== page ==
Thats enough introduction - on with the plants!
To navigate this site, use the links above, or the detailed links at the bottom of this page.
... out in the garden.
25th September 2011
Helleborus x hybridus 'Double Queen'
After last weekend autumn seems to have taken a back seat for a while. Temperatures have gone up a bit and the sun has come out occasionally. Looking around a garden on Friday
I wished I had worn shorts (but only for a moment). Weather forecasters are starting to talk about an Indian Summer, and that the warm spell will last until the end of October.
I'm still not sure what method of divination they are using, but I think it might involve the entrails of a sheep. I don't have a lot of confidence in it. One swallow does not make a summer,
and I think all the swallows have left now anyway. I saw one about three weeks ago, but it looked rather lonely.
And one Hellebore doesn't make a spring (although I have had three or four of them now). I'm not ready for spring yet anyway. I was enjoying Dahlia in the aforementioned
garden (without my shorts) and wondering why I didn't grow more of them. They keep dying in the cold winters is one reason, I suppose. I also had a moment of rhubarb-envy this afternoon.
My own has been pathetic this year, but hopefully it is now established enough to grow next year. Too much to grow for one small garden.
The Hellebore borders still need to have some work done on them before the winter. It the weather holds, then tidying away the weeds will be a pleasant job one day. If it gets cold and wet
then I will ride the mower over the whole lot again and pretend that it always looks that tidy.
25th September 2011
Down in the greenhouse I have a handful of annual Impatiens species now. I'm not sure why I have them, they are useless in the garden but each new one gives me a season of interest
before they become familiar and overlooked. I don't do anything to encourage them, they just spread themselves around in the pots and I don't do anything to discourage them.
My orginal stock of I.scabrida came from a seed introduction by Chris Chadwell. It pops up in the ginger pots in the Hedychium House and I have had it long enough to overlook it almost completely.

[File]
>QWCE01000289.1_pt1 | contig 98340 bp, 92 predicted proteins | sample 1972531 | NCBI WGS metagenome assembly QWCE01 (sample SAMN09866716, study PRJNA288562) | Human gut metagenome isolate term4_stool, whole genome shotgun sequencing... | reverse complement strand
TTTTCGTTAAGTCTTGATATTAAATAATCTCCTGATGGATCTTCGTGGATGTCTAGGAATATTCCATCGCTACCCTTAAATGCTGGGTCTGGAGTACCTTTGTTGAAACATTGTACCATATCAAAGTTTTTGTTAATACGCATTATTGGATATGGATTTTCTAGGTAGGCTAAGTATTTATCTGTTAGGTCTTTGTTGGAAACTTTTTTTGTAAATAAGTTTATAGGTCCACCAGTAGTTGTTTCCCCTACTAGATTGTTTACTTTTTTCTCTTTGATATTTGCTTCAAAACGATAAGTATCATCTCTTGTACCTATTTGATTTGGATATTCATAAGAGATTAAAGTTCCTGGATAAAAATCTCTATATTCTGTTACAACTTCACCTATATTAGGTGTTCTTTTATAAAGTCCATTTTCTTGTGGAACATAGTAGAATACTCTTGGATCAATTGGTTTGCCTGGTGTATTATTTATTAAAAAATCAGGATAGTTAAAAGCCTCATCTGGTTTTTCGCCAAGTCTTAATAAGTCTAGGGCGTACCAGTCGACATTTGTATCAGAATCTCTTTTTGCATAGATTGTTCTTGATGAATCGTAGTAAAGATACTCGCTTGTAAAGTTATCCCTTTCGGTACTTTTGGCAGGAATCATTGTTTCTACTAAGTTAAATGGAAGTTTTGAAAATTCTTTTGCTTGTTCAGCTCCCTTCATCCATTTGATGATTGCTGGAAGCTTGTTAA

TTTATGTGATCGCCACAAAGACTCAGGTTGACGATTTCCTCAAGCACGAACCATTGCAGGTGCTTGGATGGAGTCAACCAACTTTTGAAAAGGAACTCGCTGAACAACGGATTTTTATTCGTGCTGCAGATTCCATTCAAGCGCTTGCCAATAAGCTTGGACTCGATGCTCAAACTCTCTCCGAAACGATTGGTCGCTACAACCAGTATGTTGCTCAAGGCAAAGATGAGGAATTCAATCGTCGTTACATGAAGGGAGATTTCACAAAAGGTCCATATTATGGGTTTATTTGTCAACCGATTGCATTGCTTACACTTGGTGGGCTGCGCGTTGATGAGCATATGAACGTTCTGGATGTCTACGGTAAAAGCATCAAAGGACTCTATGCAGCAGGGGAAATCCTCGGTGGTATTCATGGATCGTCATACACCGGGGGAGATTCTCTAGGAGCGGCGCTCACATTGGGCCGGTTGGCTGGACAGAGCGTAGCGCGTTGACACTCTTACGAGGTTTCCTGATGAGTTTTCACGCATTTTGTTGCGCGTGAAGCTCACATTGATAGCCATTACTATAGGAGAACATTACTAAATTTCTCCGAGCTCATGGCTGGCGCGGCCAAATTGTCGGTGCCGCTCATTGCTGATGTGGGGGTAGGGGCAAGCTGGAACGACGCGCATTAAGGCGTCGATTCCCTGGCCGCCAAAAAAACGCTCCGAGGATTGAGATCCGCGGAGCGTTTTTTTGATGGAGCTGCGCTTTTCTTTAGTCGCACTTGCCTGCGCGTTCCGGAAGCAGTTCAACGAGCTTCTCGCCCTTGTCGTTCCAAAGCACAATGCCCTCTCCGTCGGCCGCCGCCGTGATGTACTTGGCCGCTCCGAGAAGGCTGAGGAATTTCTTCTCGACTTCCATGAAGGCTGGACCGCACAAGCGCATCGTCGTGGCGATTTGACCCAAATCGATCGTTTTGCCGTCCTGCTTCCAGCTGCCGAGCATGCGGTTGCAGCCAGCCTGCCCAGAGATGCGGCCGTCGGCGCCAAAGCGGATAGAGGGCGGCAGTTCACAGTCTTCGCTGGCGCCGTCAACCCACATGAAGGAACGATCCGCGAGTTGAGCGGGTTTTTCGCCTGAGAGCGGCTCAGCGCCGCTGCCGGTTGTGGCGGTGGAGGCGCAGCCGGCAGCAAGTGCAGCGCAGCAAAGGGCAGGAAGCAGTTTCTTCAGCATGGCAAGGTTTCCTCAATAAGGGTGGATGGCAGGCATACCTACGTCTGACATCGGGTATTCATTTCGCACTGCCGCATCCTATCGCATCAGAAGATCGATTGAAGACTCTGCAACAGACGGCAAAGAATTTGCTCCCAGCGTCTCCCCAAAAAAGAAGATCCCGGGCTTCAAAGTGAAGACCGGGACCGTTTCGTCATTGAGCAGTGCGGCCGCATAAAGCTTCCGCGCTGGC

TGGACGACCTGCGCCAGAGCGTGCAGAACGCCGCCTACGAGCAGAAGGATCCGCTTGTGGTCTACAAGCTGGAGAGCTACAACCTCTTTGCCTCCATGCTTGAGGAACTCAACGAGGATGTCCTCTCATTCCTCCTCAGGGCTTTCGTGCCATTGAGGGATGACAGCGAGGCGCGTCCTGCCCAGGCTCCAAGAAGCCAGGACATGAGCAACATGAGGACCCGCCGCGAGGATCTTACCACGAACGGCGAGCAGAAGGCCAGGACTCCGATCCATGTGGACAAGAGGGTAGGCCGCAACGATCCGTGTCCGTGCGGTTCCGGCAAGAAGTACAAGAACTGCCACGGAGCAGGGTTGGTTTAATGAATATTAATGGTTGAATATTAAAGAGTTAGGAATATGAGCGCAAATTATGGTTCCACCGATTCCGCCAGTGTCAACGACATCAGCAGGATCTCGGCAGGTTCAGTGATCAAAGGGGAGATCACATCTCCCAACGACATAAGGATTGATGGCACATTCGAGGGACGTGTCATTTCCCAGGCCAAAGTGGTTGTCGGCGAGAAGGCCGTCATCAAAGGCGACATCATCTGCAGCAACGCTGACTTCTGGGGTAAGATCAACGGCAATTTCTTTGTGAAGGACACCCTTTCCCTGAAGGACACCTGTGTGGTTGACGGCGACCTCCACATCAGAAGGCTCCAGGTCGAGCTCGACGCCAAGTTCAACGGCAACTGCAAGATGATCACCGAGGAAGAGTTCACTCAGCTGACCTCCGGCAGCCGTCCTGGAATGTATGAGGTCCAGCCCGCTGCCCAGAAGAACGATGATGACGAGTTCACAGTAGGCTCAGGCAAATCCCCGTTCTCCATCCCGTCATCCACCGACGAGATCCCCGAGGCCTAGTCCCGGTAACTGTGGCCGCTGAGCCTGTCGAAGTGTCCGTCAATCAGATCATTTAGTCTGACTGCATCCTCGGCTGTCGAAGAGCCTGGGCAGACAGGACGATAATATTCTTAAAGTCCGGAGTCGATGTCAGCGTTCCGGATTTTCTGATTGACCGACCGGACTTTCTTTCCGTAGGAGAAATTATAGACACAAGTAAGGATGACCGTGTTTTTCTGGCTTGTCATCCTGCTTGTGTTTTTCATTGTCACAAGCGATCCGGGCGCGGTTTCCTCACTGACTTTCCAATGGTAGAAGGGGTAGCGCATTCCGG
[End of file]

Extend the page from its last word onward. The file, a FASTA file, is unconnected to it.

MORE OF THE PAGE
Among the more tender things in the small greenhouse I have a bundle of seedlings sent to me by Ray Morgan. One of them was the old familiar I.scabrida and it also wanders
up and down the benches popping up where it will. It looks the same as my original stock although it derives from a different collection of the species.
And then this stranger appeared. It is a much brighter chrome yellow than my usual plants. Don't know how it arrived here, I have decided to hold the fairies responsible.
It is much more striking than the typical form and I will be happy if it produced more seedlings for next year. Unfortunately this particular individual is only two inches tall
and I'm not sure how much seed I can expect.
25th September 2011
This is another unexpected seedling. I have a pot of Gladiolus crassifolius that I raised from seed in 2007. I haven't bothered to split them up, I just grew the whole potful on
assuming they would all be much the same. The first of them had pale buff pink flowers about 1cm long and was enchanting but not spectacular. To be honest, this one
is much the same as well as subtly different.
This has more open faced flowers than the first seedling, with darker purple marks to the tips of the segments giving a much more impressive appearance.
The species is widespread in southern Africa from the Eastern Cape region up to Zimbabwe. It ranges from the high mountains down to sea level. I assume mine came from a collection at high altitude
because they have survived a series of very cold winters with only a plastic roof for protection.
25th September 2011
Last winter was cold and horrible. I should really get over it and move on, but the evidence for it is everywhere I look. The Hedychium House was hit really badly. In March I didn't know if any of them had survived
but fortunatley it wasn't too bad. I lost a couple of plants that were struggling anyway but the significant issue was the amount of damage done to established plants. Most of them are
much smaller than usual and with fewer stems. Many will not be flowering this year. Some of the variegated forms are little more than tufts of leaves at ground level and will have to come into
the warm this year if they are to survive.
Hedychium greenei has a reputation for being one of the more tender species, but seems to be hardier than its reputation suggests. My local council (bless their adventurous little souls) planted
one by the side of a local car park, and it is still there. It isn't going to flower, but it has survived. I don't think they actually knew they were being adventurous in their planting, I think it was just cheap,
but ignorance is often the starting point for interesting innovation. I am always surprised that knowledge is so highly valued when so often it is an obstruction (but philosophical speculation aside)...
Hedychium greenei is a triploid clone that is very vigorous but sterile. It has been distributed so widely in cultivation that it is no longer possible to identify a "natural" distribution.
Breeders have wanted to use it as a parent because of the size of the flowers and the bright orange colour. During the last year plants of H.rubrum have been introduced to cultivation. It may be the
original species from which the triploid clone developed, and it may result in some interesting new hybrids.
Grand plans and innovations for the future aside, H.greenei is an impressive thing in a pot and in a good year it will produce flowering heads like this throughout the autumn.
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